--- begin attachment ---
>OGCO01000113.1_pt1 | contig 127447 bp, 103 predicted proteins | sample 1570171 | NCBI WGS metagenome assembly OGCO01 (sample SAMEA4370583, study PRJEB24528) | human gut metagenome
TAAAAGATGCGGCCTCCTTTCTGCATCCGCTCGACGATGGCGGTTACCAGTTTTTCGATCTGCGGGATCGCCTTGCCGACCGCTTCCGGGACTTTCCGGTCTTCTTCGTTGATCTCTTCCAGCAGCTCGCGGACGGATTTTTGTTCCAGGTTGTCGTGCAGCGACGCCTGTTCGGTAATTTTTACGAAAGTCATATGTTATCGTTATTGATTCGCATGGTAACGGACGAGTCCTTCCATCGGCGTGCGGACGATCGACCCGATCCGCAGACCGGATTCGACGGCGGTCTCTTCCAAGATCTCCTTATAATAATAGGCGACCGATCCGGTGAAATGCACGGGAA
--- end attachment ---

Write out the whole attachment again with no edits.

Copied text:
>OGCO01000113.1_pt1 | contig 127447 bp, 103 predicted proteins | sample 1570171 | NCBI WGS metagenome assembly OGCO01 (sample SAMEA4370583, study PRJEB24528) | human gut metagenome
TAAAAGATGCGGCCTCCTTTCTGCATCCGCTCGACGATGGCGGTTACCAGTTTTTCGATCTGCGGGATCGCCTTGCCGACCGCTTCCGGGACTTTCCGGTCTTCTTCGTTGATCTCTTCCAGCAGCTCGCGGACGGATTTTTGTTCCAGGTTGTCGTGCAGCGACGCCTGTTCGGTAATTTTTACGAAAGTCATATGTTATCGTTATTGATTCGCATGGTAACGGACGAGTCCTTCCATCGGCGTGCGGACGATCGACCCGATCCGCAGACCGGATTCGACGGCGGTCTCTTCCAAGATCTCCTTATAATAATAGGCGACCGATCCGGTGAAATGCACGGGAA